Comment on Anthony Downs's "Have Housing Prices Risen Faster in Portland Than Elsewhere?"

Research output: Contribution to journalArticle

8 Citations (Scopus)

Abstract

Forms of urban containment are found in more than a hundred jurisdictions across the United States. The lightning rod for the debate over urban containment is metropolitan Portland, OR, which has had an urban growth boundary for a generation. In the early 1990s, housing prices there soared, providing fodder to interests opposed to public interference in the private development market. Downs contributes to the debate by finding that over the long term, metropolitan Portland's housing prices are more in line with its West Coast and national contemporaries than not. This comment first reviews some of the literature associating growth controls and growth management with housing price changes. I then examine how Oregon's and metropolitan Portland's particular institutional measures ameliorate potential price effects, offering lessons for containment programs everywhere. I caution that urban containment is here to stay and that the best way for development interests to protect themselves from undesirable outcomes is to advocate Portland-style urban containment.

Original languageEnglish (US)
Pages (from-to)33-42
Number of pages10
JournalHousing Policy Debate
Volume13
Issue number1
StatePublished - 2002
Externally publishedYes

Fingerprint

containment
housing
market development
fodder
jurisdiction
urban growth
interference
lightning
price
market
management
coast

Keywords

  • Growth management
  • Housing
  • Land use

ASJC Scopus subject areas

  • Development
  • Urban Studies

Cite this

Comment on Anthony Downs's "Have Housing Prices Risen Faster in Portland Than Elsewhere?". / Nelson, Arthur Christian.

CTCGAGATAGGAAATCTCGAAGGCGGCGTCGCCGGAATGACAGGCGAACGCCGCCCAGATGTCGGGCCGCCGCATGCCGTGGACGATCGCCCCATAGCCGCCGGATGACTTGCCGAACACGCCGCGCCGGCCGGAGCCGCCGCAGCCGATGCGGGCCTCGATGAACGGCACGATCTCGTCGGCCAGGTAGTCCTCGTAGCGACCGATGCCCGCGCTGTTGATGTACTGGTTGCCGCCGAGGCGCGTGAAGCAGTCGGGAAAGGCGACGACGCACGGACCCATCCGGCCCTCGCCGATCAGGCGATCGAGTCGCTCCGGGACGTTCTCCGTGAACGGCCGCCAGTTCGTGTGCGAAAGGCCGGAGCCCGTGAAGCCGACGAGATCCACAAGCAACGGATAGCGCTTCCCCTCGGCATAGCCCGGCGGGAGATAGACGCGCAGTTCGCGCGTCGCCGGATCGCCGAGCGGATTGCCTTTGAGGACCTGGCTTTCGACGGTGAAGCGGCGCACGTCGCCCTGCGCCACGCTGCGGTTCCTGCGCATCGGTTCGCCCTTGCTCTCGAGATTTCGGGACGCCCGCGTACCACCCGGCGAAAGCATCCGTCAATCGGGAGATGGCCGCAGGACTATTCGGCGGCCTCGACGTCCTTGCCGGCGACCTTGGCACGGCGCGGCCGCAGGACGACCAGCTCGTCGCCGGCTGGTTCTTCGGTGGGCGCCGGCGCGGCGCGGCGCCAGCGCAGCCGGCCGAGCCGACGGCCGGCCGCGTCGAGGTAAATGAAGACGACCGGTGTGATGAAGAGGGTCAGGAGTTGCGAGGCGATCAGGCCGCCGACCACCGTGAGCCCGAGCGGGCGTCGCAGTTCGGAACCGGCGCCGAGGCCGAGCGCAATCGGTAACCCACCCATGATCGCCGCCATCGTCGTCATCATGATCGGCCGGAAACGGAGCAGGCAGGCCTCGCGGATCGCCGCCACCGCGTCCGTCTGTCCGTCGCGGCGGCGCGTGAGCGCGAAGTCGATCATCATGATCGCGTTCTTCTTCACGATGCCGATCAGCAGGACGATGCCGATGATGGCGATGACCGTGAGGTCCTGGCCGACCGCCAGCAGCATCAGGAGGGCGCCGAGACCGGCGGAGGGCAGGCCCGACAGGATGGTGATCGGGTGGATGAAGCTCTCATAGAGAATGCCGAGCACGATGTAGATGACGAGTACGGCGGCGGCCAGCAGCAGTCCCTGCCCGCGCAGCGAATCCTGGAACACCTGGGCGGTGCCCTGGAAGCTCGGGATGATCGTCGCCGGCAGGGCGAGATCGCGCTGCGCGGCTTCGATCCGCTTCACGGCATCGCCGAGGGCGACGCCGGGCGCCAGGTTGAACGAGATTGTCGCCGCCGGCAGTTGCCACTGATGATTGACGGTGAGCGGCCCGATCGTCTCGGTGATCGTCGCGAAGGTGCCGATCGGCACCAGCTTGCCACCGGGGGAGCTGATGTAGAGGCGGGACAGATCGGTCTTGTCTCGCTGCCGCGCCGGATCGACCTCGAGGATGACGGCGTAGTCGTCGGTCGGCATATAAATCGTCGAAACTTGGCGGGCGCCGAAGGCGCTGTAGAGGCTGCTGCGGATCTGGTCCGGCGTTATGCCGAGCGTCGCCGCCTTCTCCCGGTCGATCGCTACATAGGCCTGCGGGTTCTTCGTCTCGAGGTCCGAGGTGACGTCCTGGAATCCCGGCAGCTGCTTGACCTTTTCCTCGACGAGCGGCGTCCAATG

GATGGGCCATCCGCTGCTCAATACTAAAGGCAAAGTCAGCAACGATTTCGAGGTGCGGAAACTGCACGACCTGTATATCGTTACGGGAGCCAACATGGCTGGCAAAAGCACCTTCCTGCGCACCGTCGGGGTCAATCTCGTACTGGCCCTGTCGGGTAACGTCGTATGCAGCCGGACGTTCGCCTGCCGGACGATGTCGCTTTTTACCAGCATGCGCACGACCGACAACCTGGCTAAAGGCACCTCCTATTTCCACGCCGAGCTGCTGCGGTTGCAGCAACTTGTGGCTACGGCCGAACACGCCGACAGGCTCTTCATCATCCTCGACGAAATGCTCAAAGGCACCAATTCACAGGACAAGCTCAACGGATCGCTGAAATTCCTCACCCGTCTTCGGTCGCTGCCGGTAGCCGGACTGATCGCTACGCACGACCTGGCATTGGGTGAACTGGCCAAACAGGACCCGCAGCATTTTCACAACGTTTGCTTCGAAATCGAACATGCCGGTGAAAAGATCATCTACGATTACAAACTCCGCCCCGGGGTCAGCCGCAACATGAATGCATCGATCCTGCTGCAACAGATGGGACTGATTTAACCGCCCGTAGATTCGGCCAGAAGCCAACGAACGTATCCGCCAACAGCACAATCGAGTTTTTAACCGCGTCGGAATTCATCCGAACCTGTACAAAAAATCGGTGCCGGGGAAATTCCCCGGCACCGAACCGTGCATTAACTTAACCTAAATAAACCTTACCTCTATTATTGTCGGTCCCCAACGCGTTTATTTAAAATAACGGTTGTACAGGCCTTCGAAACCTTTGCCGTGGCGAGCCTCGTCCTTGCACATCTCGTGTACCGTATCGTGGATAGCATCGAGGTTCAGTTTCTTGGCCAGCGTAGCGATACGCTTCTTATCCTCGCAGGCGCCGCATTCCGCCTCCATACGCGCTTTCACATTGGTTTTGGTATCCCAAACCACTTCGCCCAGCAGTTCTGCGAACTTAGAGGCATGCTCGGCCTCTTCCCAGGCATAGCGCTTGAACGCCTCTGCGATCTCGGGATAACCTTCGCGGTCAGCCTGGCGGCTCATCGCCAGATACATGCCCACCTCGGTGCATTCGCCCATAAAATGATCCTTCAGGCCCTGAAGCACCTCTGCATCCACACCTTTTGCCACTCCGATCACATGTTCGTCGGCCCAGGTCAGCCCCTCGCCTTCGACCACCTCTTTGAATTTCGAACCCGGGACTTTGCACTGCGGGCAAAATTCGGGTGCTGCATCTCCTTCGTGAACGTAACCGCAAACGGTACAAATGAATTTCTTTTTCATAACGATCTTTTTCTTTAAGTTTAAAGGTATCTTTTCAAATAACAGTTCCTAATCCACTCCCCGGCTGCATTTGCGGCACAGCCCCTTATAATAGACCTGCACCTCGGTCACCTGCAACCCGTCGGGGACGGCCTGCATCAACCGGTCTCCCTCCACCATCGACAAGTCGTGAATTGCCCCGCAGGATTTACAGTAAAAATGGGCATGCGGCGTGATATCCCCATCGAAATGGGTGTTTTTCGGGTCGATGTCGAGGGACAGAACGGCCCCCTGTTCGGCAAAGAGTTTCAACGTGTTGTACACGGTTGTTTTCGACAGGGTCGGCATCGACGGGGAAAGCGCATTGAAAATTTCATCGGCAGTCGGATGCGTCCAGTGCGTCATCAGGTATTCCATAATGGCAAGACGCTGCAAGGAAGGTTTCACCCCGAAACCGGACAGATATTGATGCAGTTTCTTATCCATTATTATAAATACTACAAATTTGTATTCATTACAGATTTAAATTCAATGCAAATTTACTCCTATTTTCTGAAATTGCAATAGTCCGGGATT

In: Housing Policy Debate, Vol. 13, No. 1, 2002, p. 33-42.

Research output: Contribution to journalArticle

@article{5fe5e13fdb3944eea99f80da3ff3a8c2,
title = "Comment on Anthony Downs's {"}Have Housing Prices Risen Faster in Portland Than Elsewhere?{"}",
abstract = "Forms of urban containment are found in more than a hundred jurisdictions across the United States. The lightning rod for the debate over urban containment is metropolitan Portland, OR, which has had an urban growth boundary for a generation. In the early 1990s, housing prices there soared, providing fodder to interests opposed to public interference in the private development market. Downs contributes to the debate by finding that over the long term, metropolitan Portland's housing prices are more in line with its West Coast and national contemporaries than not. This comment first reviews some of the literature associating growth controls and growth management with housing price changes. I then examine how Oregon's and metropolitan Portland's particular institutional measures ameliorate potential price effects, offering lessons for containment programs everywhere. I caution that urban containment is here to stay and that the best way for development interests to protect themselves from undesirable outcomes is to advocate Portland-style urban containment.",